Radical Democracy in Architecture and Urban Planning
What is democratically committed architecture?
Politics is made in urban space: through gentrification and isolation, through authoritarian security measures and adaptation to investment interests. And profit is made: with housing shortage, with concrete gold, with urban space as a capital investment. Neoliberal governance and right-wing politics turn cities into places of fear and scarcity.
Against this background, Gabu Heindl discusses what a policy in the city can look like instead, one that is oriented towards democracy and solidarity: as a building and planning policy and always also as a policy of conflict, as an architectural activity that positions itself critically and enters into alliances with social movements.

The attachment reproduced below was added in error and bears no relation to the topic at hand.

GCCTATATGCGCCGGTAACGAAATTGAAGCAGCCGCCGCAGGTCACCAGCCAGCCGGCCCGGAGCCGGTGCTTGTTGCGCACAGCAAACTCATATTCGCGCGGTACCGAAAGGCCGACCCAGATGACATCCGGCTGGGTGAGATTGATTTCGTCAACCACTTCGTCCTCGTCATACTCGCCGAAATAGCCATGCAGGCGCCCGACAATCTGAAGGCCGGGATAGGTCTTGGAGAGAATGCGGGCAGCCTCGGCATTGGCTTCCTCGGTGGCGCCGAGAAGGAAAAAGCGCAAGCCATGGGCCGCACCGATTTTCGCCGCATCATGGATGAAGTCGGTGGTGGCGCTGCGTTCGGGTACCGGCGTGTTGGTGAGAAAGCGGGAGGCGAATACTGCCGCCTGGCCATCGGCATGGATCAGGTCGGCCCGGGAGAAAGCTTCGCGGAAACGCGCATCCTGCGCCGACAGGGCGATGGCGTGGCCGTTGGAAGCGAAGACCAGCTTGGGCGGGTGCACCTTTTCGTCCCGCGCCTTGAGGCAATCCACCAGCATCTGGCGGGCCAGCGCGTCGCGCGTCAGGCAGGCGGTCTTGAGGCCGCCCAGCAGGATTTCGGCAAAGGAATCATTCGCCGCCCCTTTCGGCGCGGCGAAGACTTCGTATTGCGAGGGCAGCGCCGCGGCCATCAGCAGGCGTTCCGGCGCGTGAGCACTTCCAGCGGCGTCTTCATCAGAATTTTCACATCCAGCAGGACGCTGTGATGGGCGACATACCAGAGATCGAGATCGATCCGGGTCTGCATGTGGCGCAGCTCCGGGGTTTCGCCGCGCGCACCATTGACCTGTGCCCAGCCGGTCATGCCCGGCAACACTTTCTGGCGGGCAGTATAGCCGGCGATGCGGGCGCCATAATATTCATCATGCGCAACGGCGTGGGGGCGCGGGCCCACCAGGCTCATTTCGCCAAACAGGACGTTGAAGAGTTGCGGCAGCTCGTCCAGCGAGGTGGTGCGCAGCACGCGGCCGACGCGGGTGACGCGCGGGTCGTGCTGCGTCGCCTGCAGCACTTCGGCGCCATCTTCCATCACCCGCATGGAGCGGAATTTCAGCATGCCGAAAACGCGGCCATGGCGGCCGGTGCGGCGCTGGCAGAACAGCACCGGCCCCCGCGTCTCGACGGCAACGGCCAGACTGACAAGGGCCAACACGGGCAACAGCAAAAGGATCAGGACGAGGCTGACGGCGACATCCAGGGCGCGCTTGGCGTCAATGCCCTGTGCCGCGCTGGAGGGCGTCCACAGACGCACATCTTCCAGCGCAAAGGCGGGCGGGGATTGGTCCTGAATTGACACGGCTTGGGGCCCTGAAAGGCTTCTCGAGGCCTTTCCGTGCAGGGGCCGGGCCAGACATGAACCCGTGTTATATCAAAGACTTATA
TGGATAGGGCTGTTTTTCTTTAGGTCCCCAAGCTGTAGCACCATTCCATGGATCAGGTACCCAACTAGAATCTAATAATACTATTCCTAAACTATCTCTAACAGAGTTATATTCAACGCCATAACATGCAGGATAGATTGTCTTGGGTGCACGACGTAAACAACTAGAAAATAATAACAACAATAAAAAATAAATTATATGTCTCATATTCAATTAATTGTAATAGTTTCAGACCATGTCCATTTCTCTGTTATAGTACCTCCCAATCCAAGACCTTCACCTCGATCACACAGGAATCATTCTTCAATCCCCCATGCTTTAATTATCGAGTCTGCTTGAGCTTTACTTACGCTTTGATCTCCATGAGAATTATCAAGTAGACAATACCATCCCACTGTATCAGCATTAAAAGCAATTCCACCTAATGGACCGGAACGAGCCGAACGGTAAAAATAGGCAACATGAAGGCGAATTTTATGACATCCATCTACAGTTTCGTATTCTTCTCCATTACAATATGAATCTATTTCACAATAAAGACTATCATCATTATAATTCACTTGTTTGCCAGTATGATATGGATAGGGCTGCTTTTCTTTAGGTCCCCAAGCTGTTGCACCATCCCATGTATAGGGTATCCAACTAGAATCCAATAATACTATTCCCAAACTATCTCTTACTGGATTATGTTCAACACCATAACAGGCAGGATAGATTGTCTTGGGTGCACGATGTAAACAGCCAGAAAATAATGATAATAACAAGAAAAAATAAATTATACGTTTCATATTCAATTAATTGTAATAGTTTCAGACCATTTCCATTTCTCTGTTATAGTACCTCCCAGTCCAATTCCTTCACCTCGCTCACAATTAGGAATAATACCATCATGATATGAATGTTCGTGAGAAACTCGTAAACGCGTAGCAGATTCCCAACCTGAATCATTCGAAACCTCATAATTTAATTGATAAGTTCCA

A radical democratic approach to architecture is formulated here with a scrutinizing look at realized utopias of Red Vienna of the 1920s and on the basis of the (self-)critique of participatory planning, yet in alliances with movements from below. Between theoretical concepts and intervening practice, the aim is not only to defend but rather to expand the spaces and scope of democracy, especially in a crisis of democracy.